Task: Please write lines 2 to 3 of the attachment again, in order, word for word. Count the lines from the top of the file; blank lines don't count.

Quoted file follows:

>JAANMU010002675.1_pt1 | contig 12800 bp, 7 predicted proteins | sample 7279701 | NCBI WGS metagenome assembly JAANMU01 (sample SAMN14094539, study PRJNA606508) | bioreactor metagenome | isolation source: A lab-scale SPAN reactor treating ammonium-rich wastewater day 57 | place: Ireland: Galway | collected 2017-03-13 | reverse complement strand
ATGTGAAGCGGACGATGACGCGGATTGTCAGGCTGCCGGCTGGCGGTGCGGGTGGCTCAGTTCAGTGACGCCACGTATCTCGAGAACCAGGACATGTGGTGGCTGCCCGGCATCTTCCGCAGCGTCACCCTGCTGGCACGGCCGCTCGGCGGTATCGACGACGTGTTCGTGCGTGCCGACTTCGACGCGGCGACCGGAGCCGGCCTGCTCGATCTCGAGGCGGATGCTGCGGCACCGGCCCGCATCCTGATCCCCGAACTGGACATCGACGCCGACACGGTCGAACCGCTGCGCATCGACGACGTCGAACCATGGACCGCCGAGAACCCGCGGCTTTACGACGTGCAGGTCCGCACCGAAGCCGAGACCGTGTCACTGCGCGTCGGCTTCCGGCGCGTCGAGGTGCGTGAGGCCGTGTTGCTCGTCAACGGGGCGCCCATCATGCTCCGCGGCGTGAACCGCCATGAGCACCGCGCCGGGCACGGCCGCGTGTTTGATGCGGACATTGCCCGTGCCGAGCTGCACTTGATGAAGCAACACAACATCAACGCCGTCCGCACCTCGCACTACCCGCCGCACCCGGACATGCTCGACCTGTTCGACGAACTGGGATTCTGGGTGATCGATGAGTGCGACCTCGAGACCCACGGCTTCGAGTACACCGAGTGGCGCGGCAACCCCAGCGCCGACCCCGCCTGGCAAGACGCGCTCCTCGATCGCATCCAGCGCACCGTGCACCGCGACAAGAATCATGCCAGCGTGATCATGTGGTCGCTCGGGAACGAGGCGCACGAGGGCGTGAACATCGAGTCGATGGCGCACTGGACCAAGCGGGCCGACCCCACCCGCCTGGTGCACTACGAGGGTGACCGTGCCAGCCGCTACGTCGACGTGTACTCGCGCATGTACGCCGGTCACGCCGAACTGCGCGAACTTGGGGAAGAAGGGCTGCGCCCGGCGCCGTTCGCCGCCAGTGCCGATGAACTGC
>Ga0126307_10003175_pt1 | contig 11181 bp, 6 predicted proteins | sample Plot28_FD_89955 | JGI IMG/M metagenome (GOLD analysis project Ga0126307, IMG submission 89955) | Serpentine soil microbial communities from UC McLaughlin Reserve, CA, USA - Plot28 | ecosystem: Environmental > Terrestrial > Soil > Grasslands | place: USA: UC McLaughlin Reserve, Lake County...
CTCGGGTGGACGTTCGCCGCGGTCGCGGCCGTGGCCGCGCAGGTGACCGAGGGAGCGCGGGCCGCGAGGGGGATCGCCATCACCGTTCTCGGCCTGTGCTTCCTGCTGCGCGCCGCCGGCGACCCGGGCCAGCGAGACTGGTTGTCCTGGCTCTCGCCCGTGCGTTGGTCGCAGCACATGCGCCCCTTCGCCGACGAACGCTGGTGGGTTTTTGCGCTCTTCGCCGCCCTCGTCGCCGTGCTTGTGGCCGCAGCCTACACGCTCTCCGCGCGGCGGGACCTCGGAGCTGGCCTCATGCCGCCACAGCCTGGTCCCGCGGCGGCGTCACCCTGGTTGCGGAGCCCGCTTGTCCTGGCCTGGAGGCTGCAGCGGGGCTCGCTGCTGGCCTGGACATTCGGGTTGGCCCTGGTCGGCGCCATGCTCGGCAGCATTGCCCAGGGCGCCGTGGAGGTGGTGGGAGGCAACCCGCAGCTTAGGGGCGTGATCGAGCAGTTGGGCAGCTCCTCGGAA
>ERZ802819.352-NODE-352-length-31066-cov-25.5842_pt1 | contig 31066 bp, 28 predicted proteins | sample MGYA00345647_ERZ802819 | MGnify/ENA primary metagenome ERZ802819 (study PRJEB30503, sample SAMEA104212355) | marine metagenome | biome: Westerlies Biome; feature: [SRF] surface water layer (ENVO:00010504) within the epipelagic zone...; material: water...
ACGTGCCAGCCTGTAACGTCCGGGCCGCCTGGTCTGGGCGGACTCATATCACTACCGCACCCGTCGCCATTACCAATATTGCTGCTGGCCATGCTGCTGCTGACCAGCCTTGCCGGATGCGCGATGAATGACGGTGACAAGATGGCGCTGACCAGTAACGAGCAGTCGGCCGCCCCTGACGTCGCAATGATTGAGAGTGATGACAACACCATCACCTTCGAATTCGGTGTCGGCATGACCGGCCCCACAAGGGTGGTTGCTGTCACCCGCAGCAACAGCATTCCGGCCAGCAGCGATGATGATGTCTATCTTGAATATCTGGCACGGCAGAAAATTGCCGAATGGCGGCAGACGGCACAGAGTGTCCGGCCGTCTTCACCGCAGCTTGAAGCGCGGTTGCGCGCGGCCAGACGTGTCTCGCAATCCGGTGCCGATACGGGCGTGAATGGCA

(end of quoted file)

ATGTGAAGCGGACGATGACGCGGATTGTCAGGCTGCCGGCTGGCGGTGCGGGTGGCTCAGTTCAGTGACGCCACGTATCTCGAGAACCAGGACATGTGGTGGCTGCCCGGCATCTTCCGCAGCGTCACCCTGCTGGCACGGCCGCTCGGCGGTATCGACGACGTGTTCGTGCGTGCCGACTTCGACGCGGCGACCGGAGCCGGCCTGCTCGATCTCGAGGCGGATGCTGCGGCACCGGCCCGCATCCTGATCCCCGAACTGGACATCGACGCCGACACGGTCGAACCGCTGCGCATCGACGACGTCGAACCATGGACCGCCGAGAACCCGCGGCTTTACGACGTGCAGGTCCGCACCGAAGCCGAGACCGTGTCACTGCGCGTCGGCTTCCGGCGCGTCGAGGTGCGTGAGGCCGTGTTGCTCGTCAACGGGGCGCCCATCATGCTCCGCGGCGTGAACCGCCATGAGCACCGCGCCGGGCACGGCCGCGTGTTTGATGCGGACATTGCCCGTGCCGAGCTGCACTTGATGAAGCAACACAACATCAACGCCGTCCGCACCTCGCACTACCCGCCGCACCCGGACATGCTCGACCTGTTCGACGAACTGGGATTCTGGGTGATCGATGAGTGCGACCTCGAGACCCACGGCTTCGAGTACACCGAGTGGCGCGGCAACCCCAGCGCCGACCCCGCCTGGCAAGACGCGCTCCTCGATCGCATCCAGCGCACCGTGCACCGCGACAAGAATCATGCCAGCGTGATCATGTGGTCGCTCGGGAACGAGGCGCACGAGGGCGTGAACATCGAGTCGATGGCGCACTGGACCAAGCGGGCCGACCCCACCCGCCTGGTGCACTACGAGGGTGACCGTGCCAGCCGCTACGTCGACGTGTACTCGCGCATGTACGCCGGTCACGCCGAACTGCGCGAACTTGGGGAAGAAGGGCTGCGCCCGGCGCCGTTCGCCGCCAGTGCCGATGAACTGC
>Ga0126307_10003175_pt1 | contig 11181 bp, 6 predicted proteins | sample Plot28_FD_89955 | JGI IMG/M metagenome (GOLD analysis project Ga0126307, IMG submission 89955) | Serpentine soil microbial communities from UC McLaughlin Reserve, CA, USA - Plot28 | ecosystem: Environmental > Terrestrial > Soil > Grasslands | place: USA: UC McLaughlin Reserve, Lake County...